Yoga/Nutrition »

[20 Mar 2014 | 5,254 views]

By Rita Watson (Consulted by Katherine McHugh)

Someone asked a yoga teacher/friend of mine and me to: “…give me the scoop about hot yoga!” My initial response (as one might imagine) was: “Well, if it doesn’t feel right, don’t do it, the highest aim of yoga is to bring alignment, integration, union, of mind, body and spirit.”

So, “What’s with yoga (hot, or not*)?”

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Newsworthy »

[16 May 2012 | 5,722 views]

by Rita Watson

by Hilgos

When Berna Huebner was told about her mother, “The lights are out,” she sought help in the world of art. Huebner, who is herself a mother, says:  “This unfortunately is not a story about a miraculous cure – rather it is a tale of transformation.” Depicted in a documentary she created  I Remember Better When I Paint,  narrated by Olivia de Havilland the story gives hope to children whose mothers live in a world in which their memories have been hijacked by a debilitating disease. Huebner said to me: “As anyone will tell you, Alzheimer’s is an aggressive and difficult disease. My mother’s descent into Alzheimer’s was no exception. As the disease tightened its grip she would often become agitated and distant.  And then finally, she stopped speaking altogether.”

Hope through her art

Huebner recalled: “I struggled to find a way to reach her. Doctors and nurses were pessimistic about my chances of accessing my mother’s memory and ultimately communicating with her, a woman who had once been full of life and light; a woman who valued her work and independence.”

When everyone was giving up on the worsening dementia of Huebner’s mother, painter Hilda Goldblatt Gorenstein, she was given hope by her mother’s psychiatrist.  He suggested that Huebner contact her mother’s former art school, the Art Institute of Chicago.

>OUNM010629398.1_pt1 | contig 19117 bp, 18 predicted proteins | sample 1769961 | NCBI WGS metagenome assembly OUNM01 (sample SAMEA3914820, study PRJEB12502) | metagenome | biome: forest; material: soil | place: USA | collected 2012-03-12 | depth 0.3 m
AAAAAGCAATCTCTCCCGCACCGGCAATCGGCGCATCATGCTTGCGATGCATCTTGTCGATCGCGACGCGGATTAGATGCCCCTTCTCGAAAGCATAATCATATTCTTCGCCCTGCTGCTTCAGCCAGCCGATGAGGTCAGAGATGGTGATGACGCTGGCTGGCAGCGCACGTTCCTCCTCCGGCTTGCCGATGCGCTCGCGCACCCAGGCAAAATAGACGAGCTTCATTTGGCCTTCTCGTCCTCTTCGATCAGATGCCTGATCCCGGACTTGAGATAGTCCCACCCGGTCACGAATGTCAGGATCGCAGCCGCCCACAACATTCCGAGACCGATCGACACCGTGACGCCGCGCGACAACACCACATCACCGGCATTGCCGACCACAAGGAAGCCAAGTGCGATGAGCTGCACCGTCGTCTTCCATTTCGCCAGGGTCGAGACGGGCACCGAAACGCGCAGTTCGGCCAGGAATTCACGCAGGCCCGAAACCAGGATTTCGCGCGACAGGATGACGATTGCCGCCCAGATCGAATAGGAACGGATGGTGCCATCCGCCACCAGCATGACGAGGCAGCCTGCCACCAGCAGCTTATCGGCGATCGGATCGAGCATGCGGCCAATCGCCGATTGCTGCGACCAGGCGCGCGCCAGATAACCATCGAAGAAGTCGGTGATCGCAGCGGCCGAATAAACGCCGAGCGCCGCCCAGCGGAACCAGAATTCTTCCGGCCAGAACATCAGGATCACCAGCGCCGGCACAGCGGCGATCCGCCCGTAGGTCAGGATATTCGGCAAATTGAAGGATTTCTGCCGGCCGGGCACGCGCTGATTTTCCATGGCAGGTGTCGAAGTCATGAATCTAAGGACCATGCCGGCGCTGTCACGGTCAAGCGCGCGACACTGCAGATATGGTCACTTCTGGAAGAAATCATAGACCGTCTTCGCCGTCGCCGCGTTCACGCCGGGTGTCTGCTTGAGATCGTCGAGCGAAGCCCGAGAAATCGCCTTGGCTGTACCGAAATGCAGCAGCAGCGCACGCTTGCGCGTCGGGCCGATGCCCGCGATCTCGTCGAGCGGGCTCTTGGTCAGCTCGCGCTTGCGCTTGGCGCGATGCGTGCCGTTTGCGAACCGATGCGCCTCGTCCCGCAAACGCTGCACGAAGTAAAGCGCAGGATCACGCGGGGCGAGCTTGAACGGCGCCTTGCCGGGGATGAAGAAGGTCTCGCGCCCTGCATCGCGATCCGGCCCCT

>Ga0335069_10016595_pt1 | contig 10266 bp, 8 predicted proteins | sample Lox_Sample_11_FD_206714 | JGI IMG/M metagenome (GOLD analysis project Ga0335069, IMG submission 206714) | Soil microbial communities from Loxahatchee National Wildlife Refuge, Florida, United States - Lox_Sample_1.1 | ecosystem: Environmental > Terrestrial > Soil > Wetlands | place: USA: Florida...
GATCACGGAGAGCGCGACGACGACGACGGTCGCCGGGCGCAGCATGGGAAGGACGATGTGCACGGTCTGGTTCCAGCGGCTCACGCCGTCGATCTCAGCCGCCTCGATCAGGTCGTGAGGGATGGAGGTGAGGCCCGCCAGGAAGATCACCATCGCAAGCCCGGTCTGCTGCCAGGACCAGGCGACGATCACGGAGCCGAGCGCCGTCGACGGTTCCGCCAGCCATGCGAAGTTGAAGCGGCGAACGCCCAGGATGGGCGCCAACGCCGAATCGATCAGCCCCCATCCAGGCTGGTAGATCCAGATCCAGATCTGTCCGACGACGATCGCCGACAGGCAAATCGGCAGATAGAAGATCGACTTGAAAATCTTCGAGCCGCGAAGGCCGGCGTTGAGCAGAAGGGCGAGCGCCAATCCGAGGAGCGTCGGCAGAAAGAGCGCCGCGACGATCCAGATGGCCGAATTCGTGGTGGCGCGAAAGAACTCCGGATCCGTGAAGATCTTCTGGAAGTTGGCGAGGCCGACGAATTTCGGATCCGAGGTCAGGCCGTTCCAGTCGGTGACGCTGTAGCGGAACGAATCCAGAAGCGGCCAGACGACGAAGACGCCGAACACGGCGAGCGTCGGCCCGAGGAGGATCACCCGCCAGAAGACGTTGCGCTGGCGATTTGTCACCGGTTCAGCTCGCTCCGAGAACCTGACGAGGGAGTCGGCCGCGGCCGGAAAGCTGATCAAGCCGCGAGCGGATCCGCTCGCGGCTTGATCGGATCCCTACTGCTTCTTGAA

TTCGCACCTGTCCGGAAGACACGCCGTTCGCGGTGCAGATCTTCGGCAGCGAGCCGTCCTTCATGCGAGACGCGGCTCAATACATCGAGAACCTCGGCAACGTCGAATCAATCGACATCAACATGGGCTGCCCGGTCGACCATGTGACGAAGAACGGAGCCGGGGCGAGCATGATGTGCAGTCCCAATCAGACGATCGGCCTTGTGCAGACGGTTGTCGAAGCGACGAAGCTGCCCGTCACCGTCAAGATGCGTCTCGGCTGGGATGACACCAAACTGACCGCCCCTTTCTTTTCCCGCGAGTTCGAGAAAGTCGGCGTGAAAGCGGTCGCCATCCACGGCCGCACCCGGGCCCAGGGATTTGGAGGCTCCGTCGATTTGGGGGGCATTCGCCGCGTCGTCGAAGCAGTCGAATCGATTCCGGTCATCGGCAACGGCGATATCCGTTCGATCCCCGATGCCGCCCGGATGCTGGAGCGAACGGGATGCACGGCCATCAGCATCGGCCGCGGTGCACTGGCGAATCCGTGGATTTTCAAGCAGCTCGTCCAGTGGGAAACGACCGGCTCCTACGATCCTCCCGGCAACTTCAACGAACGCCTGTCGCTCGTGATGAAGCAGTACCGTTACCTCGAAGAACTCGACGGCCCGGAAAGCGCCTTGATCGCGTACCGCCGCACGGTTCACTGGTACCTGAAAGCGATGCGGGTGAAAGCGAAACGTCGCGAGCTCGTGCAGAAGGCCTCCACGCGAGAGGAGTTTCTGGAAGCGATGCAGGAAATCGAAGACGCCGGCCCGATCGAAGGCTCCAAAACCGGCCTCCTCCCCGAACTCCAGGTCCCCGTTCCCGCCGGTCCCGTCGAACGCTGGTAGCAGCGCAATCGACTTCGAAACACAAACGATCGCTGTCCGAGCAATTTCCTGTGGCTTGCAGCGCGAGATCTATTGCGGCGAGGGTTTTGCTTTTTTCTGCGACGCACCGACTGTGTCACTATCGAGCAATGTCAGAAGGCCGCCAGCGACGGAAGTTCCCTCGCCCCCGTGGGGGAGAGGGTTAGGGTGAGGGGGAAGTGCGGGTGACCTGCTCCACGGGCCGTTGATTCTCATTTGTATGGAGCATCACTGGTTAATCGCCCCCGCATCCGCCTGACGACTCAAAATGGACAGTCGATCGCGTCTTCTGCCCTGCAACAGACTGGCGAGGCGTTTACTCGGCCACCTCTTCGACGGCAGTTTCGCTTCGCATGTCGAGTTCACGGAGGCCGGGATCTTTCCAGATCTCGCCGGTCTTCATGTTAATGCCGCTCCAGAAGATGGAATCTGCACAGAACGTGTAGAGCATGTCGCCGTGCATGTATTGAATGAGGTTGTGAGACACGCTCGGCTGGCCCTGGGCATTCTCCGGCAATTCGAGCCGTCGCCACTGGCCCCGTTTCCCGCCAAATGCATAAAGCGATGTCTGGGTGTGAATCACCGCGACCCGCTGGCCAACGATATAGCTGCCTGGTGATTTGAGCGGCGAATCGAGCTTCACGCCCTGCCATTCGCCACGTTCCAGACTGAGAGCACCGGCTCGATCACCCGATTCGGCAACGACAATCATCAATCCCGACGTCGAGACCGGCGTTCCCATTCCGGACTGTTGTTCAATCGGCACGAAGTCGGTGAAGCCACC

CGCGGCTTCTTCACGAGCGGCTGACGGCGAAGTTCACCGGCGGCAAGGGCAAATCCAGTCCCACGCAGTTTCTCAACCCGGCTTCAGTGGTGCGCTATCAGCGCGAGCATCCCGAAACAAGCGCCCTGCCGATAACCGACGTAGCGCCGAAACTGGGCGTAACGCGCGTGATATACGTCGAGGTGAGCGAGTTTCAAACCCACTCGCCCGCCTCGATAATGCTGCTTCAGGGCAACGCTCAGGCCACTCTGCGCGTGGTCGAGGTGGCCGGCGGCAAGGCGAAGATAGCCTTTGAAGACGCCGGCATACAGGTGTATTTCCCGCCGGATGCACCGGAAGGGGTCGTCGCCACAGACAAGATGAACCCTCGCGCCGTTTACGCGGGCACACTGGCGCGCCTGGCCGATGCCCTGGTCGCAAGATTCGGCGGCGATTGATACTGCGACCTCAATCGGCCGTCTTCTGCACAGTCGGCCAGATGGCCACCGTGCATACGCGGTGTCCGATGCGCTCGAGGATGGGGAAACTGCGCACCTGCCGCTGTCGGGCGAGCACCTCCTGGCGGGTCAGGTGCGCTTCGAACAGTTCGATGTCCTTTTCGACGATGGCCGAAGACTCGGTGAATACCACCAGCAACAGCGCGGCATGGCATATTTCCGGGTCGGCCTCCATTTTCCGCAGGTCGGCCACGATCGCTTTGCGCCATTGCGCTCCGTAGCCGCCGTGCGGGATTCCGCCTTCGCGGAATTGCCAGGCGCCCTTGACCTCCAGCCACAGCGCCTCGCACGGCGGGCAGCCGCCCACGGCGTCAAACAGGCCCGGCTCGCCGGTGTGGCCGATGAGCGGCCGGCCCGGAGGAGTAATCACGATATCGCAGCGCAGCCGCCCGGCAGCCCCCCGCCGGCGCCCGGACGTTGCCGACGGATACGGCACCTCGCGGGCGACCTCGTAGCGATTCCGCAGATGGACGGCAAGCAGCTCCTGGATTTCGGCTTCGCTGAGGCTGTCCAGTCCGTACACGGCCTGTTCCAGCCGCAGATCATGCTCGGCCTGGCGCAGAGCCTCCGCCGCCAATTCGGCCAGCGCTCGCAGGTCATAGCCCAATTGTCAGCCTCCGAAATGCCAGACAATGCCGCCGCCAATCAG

Huebner recalls: “When I asked my mother if she would like to paint again, her eyes suddenly sparkled, and she answered, ‘Yes, I remember better when I paint.’ ”

To continue reading at Rita Watson’s Psychology Today blog, please go to: Read More

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BBF in the News »

[9 Apr 2012 | 5,802 views]
By Rita Watson, MPH
From brain training games to mindful listening taught by Rebecca Shafir, 
Hallowell Center, enhancing short and long-term memory improves quality of life.

As a society, our connections and interconnections through social media and technology are cramming vast amounts of information into our brains. When forgetfulness sets in, at first we dismiss it as “brain overload.” Then one day we feel as if our brain is in tangles. The good news is that there are programs to help keep the brain fit.

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BBF Blogs, Newsworthy »

[26 Mar 2012 | 5,470 views]

By James M. Ellison, M.D., M.P.H.

compelling new article in USA Today about early onset Alzheimer’s reminds us that dementia is not solely a disease of the elderly.  In fact, the first patient in whom Alzheimer described the disease — that would later bear his name —  was in her 50’s when symptoms became apparent.  Diagnosis shocks young dementia victims –  Though age is the most powerful risk factor for dementia, some 5 percent of those afflicted by Alzheimer’s Disease, the most common form of dementia, develop symptoms before reaching 65. 

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Newsworthy »

[26 Mar 2012 | 6,060 views]

Once again, Ritalin is in the news. Researchers from the Queensland Brain Institute tell us that “Individuals who take Ritalin are significantly more aware of their mistakes.” Ritalin Increases Awareness of Mistakes | Psych Central News. Given the recent scare reports this is good news.  Boston Brain Fitness has an interview with Edward M. Hallowell, M.D., leader in the field of Attention Deficit Hyperactivity Disorder that addresses the earlier controversy. Dr Hallowell

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